CIROCCO et al v. THE NORTHWESTERN MUTUAL LIFE INSURANCE COMPANY et al
MEMORANDUM AND ORDER. Plaintiffs' Motion to Remand (Doc. 6 ) is GRANTED; Plaintiffs' request for attorney's fees is DENIED; and this case is REMANDED FORTHWITH to the Court of Common Pleas of Allegheny County, Pennsylvania (Civil Division, Case No. GD-17-003031). Signed by Judge Cathy Bissoon on 10/18/17. (dcd)
IN THE UNITED STATES DISTRICT COURT
FOR THE WESTERN DISTRICT OF PENNSYLVANIA
LISA CIROCCO, et al.,
THE NORTHWESTERN MUTUAL
LIFE INSURANCE COMPANY,
Civil Action No. 17-393
Judge Cathy Bissoon
MEMORANDUM AND ORDER
Pending before the Court is a Motion to Remand filed by Plaintiffs Lisa Cirocco and
Alex Cirocco (“Plaintiffs”) (Doc 6). For the reasons that follow, the Court will grant Plaintiffs’
Motion, and remand this action to the Court of Common Pleas of Allegheny County,
On February 24, 2017, Plaintiffs filed a Complaint in the Court of Common Pleas of
Allegheny County against The Northwestern Mutual Life Insurance Company (“Northwestern”)
and Stephen Hast, Jr. (“Hast”). Plaintiff Lisa Cirocco alleges claims against both Defendants for
breach of contract, violation of the Pennsylvania Unfair Trade Practices and Consumer
Protection Law (“UTPCPL”), intentional misrepresentation, fraud and unfair insurance
practices.1 See Compl., attached as Ex. A to Notice of Removal (Doc. 1-2). Plaintiffs allege that
Hast, who was an agent of Northwestern, met with them in 2005 regarding the purchase of
Lisa Cirocco also alleges that Northwestern violated Pennsylvania’s Bad Faith Insurance
Practices Act, and Alex Cirocco asserts claims against both Defendants for loss of consortium.
insurance policies. Id. ¶¶ 6, 9, 10. Plaintiffs purportedly expressed concerns about Lisa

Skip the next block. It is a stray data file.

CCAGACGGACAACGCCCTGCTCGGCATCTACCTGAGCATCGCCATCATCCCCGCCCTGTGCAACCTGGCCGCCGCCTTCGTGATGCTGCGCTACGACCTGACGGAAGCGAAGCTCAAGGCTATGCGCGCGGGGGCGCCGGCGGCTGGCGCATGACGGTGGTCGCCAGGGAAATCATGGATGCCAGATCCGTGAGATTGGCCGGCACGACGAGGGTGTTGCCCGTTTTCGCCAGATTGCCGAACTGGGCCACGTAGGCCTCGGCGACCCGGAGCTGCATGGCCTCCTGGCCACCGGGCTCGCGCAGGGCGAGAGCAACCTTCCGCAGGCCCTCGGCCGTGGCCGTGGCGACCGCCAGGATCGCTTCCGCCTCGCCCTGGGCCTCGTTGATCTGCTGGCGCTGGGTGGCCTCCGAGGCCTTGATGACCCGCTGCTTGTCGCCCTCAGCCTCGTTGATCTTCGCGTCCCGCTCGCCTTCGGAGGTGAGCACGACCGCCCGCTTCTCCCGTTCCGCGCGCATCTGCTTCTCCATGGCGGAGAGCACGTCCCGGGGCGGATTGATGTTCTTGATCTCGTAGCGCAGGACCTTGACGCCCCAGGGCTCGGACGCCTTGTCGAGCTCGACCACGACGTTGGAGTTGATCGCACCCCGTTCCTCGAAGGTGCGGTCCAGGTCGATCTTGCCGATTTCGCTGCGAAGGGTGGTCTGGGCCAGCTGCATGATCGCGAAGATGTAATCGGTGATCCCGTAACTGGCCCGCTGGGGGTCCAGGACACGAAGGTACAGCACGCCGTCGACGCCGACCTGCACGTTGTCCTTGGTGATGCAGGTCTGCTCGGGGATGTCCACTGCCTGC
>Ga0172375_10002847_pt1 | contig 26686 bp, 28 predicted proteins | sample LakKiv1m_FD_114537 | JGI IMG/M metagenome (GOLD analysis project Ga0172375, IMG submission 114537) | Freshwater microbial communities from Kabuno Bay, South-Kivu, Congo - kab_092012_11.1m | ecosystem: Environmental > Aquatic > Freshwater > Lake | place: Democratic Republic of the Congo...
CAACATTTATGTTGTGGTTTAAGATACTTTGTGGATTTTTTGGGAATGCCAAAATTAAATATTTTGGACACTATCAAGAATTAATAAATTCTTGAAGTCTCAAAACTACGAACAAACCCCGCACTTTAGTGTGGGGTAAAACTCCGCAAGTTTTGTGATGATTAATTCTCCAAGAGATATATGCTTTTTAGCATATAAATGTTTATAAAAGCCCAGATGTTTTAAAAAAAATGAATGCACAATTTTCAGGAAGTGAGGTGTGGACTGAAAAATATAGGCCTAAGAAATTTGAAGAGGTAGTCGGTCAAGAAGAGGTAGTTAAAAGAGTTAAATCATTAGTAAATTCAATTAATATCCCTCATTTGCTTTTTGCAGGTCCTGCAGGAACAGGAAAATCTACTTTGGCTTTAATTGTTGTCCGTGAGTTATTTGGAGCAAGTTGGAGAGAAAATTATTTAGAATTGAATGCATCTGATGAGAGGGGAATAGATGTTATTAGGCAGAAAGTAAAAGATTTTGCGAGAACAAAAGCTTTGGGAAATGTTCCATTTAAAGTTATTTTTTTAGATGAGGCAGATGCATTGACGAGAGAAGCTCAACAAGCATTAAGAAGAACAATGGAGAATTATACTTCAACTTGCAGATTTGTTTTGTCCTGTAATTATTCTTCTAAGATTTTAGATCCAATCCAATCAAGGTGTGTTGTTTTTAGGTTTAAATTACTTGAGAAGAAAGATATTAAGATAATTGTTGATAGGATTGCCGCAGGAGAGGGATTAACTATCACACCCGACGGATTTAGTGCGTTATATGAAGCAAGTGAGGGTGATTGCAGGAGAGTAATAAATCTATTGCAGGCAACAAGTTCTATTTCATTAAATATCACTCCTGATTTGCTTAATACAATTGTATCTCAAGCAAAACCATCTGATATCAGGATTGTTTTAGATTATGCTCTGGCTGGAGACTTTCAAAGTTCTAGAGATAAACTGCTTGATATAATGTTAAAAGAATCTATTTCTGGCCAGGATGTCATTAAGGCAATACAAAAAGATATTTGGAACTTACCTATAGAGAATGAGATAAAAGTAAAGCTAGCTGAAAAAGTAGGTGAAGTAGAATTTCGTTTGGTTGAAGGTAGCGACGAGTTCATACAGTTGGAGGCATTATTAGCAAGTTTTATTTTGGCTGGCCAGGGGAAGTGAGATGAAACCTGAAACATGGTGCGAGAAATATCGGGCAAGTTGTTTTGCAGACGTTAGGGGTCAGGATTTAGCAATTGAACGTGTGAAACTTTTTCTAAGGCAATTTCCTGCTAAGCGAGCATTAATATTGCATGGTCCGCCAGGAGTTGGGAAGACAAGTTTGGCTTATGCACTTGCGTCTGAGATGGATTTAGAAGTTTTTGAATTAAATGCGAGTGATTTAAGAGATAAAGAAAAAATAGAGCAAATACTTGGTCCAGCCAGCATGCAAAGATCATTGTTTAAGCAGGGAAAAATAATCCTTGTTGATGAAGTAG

Cirocco’s vision due to pre-existing conditions, and Hast allegedly recommended that a
disability policy would be best for her situation. Id. ¶¶ 11, 14. Hast gave Lisa Cirocco medical
authorization forms to complete and after an examination process was conducted, Northwestern
issued her a disability income policy on October 25, 2005. Id. ¶¶ 15-25. Lisa Cirocco
subsequently made payments on the policy until submitting a claim for benefits on March 28,
2015. Id. ¶¶ 27, 28. On October 12, 2015, Northwestern advised Lisa Cirocco that it was
rescinding the policy because certain information was incorrectly reported or was omitted when
she applied for coverage. Id. ¶¶ 30, 31.
On March 29, 2017, Northwestern timely removed Plaintiffs’ action to this forum.
(Doc. 1). Northwestern claims that this Court has jurisdiction over the case under 28 U.S.C.
§ 1332(a) because complete diversity of citizenship exists among Plaintiffs, who are
Pennsylvania citizens, and Northwestern, a citizen of Wisconsin, and the amount in controversy
exceeds $75,000. Id. ¶¶ 6, 7. Northwestern contends that Hast, who also is a citizen of
Pennsylvania, was fraudulently joined to destroy diversity. Id. ¶¶ 12, 13. According to
Northwestern, Plaintiffs have no real intention to prosecute the action against Hast, and there is
no reasonable basis or colorable ground to support their claims against him. Id. ¶¶ 18-22, 23-39.
Plaintiffs filed the instant Motion to Remand on April 17, 2017, arguing that the
Complaint alleges conduct attributable to Hast, which supports his joinder as a party in the
action. (Doc. 6, ¶¶ 21, 29). Plaintiffs assert that Hast’s proper joinder destroys diversity of
citizenship, and a remand is required. (Doc. 8 at 4-7). Plaintiffs also request an award of
attorney’s fees and costs incurred as a result of the removal. (Doc. 6, ¶ 32).
On May 8, 2017, Hast joined Northwestern in opposing remand. See Doc. 17.
Hast contends that he had no role in Northwestern’s decision to rescind the policy, he is not